By a News Reporter-Staff News Editor at Biotech Week -- Research findings on Stem Cell Research are discussed in a new report. According to news originating from Seattle, Washington, by NewsRx correspondents, research stated, "The clinical use of human pluripotent stem cells and their derivatives is limited by the rejection of transplanted cells due to differences in their human leukocyte antigen (HLA) genes. This has led to the proposed use of histocompatible, patient-specific stem cells; however, the preparation of many different stem cell lines for clinical use is a daunting task."
Our news journalists obtained a quote from the research from the University of Washington, "Here, we develop two distinct genetic engineering approaches that address this problem. First, we use a combination of gene targeting and mitotic recombination to derive HLA-homozygous embryonic stem cell (ESC) subclones from an HLA-heterozygous parental line. A small bank of HLA-homozygous stem cells with common haplotypes would match a significant proportion of the population. Second, we derive HLA class I-negative cells by targeted disruption of both alleles of the Beta-2 Microglobulin (B2M) gene in ESCs. Mixed leukocyte reactions and peptide-specific HLA-restricted CD8(+) T cell responses were reduced in class I-negative cells that had undergone differentiation in embryoid bodies. These B2M(-/-) ESCs could act as universal donor cells in applications where the transplanted cells do not express HLA class II genes."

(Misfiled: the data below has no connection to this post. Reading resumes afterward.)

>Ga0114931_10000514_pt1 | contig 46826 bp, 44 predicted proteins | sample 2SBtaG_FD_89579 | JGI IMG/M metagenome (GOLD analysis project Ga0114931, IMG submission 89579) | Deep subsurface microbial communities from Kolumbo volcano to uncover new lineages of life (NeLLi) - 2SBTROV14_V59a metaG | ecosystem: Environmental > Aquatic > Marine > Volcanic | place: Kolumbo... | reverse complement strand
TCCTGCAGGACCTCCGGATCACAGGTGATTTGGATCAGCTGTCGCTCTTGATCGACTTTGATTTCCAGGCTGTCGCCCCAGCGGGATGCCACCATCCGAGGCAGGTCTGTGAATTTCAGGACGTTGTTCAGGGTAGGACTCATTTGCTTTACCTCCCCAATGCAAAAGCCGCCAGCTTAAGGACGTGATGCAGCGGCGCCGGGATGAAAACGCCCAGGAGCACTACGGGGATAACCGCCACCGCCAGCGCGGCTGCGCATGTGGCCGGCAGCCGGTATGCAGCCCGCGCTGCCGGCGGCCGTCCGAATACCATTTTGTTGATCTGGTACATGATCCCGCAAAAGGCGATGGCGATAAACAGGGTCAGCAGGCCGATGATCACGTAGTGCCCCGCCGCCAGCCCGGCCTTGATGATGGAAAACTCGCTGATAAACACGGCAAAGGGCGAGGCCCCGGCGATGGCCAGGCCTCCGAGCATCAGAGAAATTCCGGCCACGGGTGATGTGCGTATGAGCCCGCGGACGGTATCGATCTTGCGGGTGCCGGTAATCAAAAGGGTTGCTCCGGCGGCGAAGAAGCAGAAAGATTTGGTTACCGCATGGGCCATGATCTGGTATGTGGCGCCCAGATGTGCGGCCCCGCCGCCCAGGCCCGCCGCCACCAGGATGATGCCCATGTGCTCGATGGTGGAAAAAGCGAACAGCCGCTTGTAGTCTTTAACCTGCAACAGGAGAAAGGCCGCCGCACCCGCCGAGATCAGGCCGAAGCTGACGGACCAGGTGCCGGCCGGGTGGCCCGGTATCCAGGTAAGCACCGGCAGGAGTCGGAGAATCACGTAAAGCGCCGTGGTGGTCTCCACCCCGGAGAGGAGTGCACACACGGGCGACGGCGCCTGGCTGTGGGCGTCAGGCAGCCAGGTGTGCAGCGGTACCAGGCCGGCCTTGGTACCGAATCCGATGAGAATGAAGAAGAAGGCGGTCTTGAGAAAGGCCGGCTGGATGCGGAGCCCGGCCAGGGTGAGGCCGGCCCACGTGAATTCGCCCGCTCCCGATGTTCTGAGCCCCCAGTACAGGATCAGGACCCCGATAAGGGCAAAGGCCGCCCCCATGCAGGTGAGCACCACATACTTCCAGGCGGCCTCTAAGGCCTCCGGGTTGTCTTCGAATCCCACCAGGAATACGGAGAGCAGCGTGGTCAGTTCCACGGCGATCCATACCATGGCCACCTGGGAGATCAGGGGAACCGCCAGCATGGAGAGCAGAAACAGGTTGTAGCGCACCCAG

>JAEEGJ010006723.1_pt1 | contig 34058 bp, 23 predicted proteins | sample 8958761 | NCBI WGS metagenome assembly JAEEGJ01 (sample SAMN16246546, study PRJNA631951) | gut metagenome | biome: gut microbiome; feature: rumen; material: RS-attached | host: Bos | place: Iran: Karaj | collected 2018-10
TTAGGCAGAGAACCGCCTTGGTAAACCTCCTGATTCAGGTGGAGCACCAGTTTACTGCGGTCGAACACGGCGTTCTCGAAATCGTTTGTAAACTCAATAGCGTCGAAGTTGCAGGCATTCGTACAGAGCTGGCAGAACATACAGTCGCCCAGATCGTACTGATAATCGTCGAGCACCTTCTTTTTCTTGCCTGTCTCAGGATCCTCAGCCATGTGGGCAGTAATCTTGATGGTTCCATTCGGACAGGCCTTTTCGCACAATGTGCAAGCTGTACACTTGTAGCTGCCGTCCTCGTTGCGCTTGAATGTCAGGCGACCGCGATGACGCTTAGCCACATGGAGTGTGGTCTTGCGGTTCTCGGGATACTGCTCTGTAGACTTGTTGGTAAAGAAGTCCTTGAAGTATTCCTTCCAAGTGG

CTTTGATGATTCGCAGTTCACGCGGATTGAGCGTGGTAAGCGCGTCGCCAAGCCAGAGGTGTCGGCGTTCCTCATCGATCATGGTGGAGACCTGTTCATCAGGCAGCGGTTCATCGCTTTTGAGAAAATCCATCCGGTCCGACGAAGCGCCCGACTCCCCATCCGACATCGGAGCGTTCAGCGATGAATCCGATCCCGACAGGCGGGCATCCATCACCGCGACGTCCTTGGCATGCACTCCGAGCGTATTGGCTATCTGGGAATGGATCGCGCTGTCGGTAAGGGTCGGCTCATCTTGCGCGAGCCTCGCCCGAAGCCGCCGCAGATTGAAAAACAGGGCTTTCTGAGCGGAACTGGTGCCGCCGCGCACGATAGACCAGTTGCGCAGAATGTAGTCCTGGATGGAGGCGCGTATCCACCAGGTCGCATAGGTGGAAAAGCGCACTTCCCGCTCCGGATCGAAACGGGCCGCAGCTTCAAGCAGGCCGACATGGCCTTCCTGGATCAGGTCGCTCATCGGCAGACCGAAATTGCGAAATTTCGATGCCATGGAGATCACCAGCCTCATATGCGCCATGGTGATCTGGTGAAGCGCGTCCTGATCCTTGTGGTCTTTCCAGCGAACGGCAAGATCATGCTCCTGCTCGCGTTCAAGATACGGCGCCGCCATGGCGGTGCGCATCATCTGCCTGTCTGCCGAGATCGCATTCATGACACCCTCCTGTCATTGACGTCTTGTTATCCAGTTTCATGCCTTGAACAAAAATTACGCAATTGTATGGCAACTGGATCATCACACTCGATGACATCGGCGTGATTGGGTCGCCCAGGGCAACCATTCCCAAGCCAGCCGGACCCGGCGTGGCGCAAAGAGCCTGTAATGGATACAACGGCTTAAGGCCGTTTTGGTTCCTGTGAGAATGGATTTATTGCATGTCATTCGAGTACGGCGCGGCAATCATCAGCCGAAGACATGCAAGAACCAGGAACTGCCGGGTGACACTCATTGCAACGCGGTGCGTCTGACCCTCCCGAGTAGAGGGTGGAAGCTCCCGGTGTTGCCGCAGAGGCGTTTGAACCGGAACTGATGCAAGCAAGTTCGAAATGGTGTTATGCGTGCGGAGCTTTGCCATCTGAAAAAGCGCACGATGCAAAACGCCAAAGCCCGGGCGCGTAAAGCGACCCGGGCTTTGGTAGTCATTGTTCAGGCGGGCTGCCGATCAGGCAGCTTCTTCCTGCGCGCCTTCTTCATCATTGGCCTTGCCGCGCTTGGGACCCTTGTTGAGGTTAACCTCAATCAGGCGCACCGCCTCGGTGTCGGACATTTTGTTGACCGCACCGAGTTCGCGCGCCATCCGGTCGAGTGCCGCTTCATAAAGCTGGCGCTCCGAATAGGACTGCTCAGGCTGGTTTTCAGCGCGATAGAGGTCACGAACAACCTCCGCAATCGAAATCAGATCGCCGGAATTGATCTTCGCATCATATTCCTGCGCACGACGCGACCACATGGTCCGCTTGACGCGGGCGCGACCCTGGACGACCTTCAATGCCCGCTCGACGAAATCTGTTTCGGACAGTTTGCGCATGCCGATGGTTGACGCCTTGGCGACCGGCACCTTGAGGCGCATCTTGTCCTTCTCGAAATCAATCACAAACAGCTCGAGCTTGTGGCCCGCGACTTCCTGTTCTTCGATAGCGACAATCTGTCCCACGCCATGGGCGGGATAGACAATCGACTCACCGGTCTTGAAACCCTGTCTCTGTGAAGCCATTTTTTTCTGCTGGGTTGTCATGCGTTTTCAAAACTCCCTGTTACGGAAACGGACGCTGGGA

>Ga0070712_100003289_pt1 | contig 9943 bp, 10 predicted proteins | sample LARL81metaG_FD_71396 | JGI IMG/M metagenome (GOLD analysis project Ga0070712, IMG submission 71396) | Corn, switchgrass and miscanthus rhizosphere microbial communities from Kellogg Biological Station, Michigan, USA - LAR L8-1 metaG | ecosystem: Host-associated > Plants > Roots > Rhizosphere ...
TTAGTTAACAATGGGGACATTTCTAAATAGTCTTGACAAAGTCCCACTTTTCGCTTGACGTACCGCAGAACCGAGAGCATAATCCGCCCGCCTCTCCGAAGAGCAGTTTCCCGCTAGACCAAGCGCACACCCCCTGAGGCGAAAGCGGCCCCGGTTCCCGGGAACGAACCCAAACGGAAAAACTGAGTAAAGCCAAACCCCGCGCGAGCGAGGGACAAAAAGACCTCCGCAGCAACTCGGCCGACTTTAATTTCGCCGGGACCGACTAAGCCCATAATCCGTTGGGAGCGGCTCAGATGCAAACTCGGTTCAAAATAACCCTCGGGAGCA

According to the news editors, the research concluded: "Both approaches used adeno-associated virus (AAV) vectors for efficient gene targeting in the absence of potentially genotoxic nucleases, and produced pluripotent, transgene-free cell lines."
For more information on this research see: HLA engineering of human pluripotent stem cells. Molecular Therapy, 2013;21(6):1232-41. (Elsevier - www.elsevier.com; Molecular Therapy - www.elsevier.com/wps/product/cws_home/622922)
The news correspondents report that additional information may be obtained from L. Riolobos, Dept. of Medicine, University of Washington, Seattle, Washington 98195, United States. Additional authors for this research include R.K. Hirata, C.J. Turtle, P.R. Wang, G.G. Gornalusse, M. Zavajlevski, S.R. Riddell and D.W Russell (see also Stem Cell Research).
Keywords for this news article include: Seattle, Washington, Immunology, Leukocytes, Engineering, United States, Immune System, Stem Cell Research, North and Central America.
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